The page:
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One can read the manga directly from JManga, or you can download the PDF onto your computer and read it using a PDF reader.  I prefer the former.  The manga loads quite quickly on my MacBook Air, but it doesn’t work on my iPad or my Windows-based notebook.  I am not sure why, and I haven’t written to the website to find out.  For the time being, I am happy to read mangas from my MacBook Air.

Ekiben Hitoritabi is a slice-of-life story about a 35 year old man called Daisuke Nakahara who travels around Japan by trains to eat bentos sold exclusively at train stations.  Hence, the name “Ekiben Hitoritabi” – “ekiben” refers to “bentos sold at train stations” and “hitoritabi” means “travelling alone”.

Daisuke is a man who loves bentos and trains.  He is a married man who runs a bento shop in Tokyo.  On his tenth wedding anniversary, to fulfil his personal dream, his wife bought him a train ticket that allows him to travel around Japan by train.  He makes it a point not to travel by shinkansen, as he wants to be able to enjoy the scenery through the windows of a normal-speed train.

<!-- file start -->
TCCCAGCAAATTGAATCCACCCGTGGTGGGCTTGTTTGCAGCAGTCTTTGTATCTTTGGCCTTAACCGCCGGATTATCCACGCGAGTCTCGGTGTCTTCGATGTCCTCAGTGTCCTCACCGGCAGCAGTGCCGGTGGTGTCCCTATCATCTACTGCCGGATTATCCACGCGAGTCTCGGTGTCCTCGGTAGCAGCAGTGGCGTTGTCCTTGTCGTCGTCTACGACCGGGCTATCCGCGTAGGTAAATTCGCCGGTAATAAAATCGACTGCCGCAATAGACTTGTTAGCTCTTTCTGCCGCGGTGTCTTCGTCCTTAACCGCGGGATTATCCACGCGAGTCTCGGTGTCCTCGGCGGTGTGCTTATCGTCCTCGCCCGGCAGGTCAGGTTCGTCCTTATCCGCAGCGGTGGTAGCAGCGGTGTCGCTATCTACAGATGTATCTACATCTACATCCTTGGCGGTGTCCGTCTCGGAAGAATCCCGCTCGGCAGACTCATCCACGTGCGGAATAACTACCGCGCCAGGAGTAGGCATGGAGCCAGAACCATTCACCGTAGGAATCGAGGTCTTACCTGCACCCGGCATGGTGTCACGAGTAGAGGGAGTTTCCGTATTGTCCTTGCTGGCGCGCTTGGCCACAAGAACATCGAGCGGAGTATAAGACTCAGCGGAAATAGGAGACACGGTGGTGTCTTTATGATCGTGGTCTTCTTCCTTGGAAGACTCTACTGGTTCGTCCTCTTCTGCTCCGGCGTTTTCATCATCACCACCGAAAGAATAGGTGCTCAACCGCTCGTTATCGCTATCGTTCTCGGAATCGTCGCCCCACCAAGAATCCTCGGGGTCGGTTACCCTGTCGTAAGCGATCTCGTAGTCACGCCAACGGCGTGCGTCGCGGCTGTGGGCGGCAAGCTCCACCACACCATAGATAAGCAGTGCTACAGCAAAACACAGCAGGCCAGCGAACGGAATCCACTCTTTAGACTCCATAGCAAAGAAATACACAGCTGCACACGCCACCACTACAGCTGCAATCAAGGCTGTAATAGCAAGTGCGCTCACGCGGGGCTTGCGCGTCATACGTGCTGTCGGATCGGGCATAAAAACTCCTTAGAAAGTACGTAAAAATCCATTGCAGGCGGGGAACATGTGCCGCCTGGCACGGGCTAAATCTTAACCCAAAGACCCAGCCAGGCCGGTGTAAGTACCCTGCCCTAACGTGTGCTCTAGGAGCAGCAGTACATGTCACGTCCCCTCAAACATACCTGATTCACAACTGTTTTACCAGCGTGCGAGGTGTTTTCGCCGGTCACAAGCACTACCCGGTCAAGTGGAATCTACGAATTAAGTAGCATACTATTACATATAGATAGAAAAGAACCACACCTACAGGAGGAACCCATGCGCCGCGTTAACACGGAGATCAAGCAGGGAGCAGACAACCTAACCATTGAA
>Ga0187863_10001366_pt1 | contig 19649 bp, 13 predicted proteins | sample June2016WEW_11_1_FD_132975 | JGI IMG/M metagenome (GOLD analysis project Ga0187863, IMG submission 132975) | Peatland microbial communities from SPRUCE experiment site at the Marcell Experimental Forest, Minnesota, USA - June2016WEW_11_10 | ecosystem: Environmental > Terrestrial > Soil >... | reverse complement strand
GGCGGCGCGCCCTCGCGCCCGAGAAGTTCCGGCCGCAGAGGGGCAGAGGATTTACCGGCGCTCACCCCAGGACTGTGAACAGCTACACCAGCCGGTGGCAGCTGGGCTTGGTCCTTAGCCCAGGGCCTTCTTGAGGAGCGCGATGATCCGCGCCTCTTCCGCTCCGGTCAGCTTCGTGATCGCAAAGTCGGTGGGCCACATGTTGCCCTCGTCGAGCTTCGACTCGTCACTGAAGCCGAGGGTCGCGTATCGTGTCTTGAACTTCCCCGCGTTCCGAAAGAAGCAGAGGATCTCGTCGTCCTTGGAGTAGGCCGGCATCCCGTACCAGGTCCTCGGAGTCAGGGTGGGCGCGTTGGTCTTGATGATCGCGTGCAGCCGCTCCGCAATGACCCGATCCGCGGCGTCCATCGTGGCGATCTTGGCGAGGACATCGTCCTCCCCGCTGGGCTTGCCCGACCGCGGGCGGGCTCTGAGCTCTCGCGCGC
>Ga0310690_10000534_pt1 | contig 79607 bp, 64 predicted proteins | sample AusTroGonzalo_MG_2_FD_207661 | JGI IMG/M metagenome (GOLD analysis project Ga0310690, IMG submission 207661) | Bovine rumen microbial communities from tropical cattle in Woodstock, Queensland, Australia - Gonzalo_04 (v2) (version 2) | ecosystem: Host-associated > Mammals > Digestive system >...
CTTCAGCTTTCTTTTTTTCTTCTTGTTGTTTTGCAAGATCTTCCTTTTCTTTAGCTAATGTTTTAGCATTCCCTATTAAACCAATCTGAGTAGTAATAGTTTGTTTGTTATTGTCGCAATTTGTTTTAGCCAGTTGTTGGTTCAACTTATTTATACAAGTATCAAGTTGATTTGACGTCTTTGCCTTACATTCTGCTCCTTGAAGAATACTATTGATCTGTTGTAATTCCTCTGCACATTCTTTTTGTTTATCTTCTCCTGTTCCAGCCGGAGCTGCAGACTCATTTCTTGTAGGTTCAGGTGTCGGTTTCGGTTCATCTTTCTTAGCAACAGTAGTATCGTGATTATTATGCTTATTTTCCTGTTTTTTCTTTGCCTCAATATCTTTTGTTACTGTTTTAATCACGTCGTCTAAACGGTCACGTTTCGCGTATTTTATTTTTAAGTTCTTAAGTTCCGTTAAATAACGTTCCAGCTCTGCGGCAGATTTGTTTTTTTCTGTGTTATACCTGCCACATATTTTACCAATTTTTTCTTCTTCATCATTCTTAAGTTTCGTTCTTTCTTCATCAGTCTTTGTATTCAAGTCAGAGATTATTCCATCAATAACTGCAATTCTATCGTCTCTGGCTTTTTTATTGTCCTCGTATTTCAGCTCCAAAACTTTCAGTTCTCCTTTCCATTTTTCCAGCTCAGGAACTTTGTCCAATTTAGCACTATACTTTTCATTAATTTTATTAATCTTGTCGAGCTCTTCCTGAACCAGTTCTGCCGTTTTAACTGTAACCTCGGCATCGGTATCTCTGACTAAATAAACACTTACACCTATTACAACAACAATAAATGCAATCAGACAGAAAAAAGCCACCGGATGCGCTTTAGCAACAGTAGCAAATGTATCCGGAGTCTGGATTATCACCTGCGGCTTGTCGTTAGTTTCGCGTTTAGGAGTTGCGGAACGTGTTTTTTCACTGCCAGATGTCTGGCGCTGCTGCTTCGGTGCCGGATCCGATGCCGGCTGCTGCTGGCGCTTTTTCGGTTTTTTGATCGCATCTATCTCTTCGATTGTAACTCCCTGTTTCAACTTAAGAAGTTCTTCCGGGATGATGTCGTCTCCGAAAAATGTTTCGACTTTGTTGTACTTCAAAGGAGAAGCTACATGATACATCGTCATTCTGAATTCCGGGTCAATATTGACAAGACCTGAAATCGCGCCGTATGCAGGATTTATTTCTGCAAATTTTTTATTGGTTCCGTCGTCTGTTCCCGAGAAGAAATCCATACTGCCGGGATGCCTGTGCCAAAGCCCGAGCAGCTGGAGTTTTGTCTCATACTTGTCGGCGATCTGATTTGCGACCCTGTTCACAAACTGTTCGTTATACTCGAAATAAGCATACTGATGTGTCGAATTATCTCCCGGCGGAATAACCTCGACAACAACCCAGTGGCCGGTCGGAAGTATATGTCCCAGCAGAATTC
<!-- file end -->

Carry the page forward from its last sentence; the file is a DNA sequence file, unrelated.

Like most gourmet mangas such as Oishinbo, Ekiben Hitoritabi has enough food porn to send one’s saliva glands into overdrive.  Aside from exquisitely drawn drawings of bentos and detailed explanations of the bento specialities in each Japanese prefecture, what I found interesting about this manga is that it provides some insights into the history of the Japanese train systems, and introduces the readers to the background of various trains that serve the country.  Even though I am not a fan of trains, I found the trivia relating to the local, express and sleeper trains relayed by Daisuki in the manga fascinating.

That’s one of the good things about reading manga – it livens up alot of technical (and otherwise dull) stuff with beautiful drawings and simple explanations, and stimulates my interest in things which I might never have been keen to read about.  Besides gastroporn and trains, the manga also includes drawings of paranomic views of Japan seen through the window of a train.

Reading this manga makes me want to do a Daisuke-style holiday, criss-crossing Japan on trains, eating delicious bentos found at train stations.  This manga serves as a splendid train-travel guidebook, because it offers so much detail on which train station to stop at, what train to hop on, and it even provides train schedules so you know exactly what time a train arrives at and departs from a station.  Knowing the Japanese to be sticklers for perfection, I am pretty certain that most of the train-related information in the manga should be fairly accurate.